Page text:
The conventional method of growing potatoes requires digging a trench, hilling dirt around the plants as they grow, and weeding. Then there’s the digging to harvest the potatoes you’ve grown. What if there was a way to grow them without those hours of labor while still providing them with the warm, dark environment they prefer? Can potatoes grow under black plastic?
Potatoes can grow under black plastic as well as mulch foils. You can plant your potatoes a little earlier because the black plastic will raise the soil temperature by 3-5 degrees. You’ll have less weeding, and harvesting your crop will be easier, too.
Now that you know that you can grow potatoes under black plastic, you may have more questions. Let’s dive into how to plant potatoes under black plastic, care for the plants as they grow, and the advantages and disadvantages of growing your potatoes with this method.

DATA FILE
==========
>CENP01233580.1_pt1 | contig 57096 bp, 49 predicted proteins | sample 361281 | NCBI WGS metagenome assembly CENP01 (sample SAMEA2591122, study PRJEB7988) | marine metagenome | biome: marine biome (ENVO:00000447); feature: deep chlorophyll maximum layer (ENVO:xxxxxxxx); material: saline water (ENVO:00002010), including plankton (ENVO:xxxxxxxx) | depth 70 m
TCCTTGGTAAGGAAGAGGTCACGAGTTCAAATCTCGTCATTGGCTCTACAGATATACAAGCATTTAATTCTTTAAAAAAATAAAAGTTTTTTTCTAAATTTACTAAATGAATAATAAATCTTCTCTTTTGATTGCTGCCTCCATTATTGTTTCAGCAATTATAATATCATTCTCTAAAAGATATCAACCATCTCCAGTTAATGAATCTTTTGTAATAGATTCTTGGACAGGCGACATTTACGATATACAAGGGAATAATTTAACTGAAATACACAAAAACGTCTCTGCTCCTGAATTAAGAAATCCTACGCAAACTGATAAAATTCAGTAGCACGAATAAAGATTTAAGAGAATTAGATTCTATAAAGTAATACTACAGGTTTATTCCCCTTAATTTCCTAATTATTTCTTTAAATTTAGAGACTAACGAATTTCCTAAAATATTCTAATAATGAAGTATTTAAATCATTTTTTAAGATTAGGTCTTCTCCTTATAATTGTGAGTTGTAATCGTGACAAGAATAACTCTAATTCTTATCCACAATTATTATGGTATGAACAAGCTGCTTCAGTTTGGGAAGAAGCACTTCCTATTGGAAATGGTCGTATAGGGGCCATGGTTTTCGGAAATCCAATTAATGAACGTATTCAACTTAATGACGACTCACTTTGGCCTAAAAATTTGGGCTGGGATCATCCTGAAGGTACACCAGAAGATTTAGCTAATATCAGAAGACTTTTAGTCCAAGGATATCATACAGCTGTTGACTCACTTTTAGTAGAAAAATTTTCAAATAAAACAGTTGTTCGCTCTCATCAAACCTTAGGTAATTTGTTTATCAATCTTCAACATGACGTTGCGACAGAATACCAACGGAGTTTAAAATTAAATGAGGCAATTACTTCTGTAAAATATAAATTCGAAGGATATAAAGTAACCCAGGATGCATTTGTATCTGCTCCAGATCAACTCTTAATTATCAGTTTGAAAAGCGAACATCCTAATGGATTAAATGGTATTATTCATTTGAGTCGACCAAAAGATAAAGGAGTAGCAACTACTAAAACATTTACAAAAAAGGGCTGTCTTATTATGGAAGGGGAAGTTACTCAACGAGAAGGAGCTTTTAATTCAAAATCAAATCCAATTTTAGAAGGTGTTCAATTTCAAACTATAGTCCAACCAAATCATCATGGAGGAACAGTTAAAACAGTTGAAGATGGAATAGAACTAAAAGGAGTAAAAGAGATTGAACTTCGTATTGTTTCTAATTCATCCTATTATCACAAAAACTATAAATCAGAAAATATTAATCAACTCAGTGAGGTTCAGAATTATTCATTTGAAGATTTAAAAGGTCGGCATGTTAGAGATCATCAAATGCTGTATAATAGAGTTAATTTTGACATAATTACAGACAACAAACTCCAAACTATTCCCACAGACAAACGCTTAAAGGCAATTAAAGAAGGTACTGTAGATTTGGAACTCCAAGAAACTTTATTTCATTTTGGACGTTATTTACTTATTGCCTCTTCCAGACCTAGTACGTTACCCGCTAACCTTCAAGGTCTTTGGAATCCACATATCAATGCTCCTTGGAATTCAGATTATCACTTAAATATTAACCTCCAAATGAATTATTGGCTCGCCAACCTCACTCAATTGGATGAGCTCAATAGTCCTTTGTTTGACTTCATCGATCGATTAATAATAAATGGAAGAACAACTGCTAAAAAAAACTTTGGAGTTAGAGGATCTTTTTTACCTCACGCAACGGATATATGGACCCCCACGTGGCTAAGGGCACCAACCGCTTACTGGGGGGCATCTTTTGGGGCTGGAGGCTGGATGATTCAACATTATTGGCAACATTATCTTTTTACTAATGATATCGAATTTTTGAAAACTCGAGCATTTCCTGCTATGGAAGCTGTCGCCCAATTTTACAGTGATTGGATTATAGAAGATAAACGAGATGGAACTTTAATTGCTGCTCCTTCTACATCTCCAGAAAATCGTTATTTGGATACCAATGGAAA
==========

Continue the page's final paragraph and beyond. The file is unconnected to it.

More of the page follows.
How Do You Grow Potatoes Under Black Plastic?
To grow potatoes under black plastic isn’t much different from planting them the usual way. But there is no need to dig trenches or hilling dirt around them as they grow. There is the added step of laying down the plastic. Follow these steps:
- Prepare the soil
- Lay the plastic over the bed
- Make holes for the potato plants to grow through the plastic
- Plant the seed potatoes in the holes
- Care for the plants while they grow
Prepare the Soil
After the danger from frost has passed, dig the bed where you’ll be planting the potatoes. Remove rocks and roots. Add compost and work it into the soil. Add fertilizer (for example, 10-10-10) and work into the top 6 inches of soil. If the soil isn’t damp, water it thoroughly. Smooth the surface with a rake so that it’s level.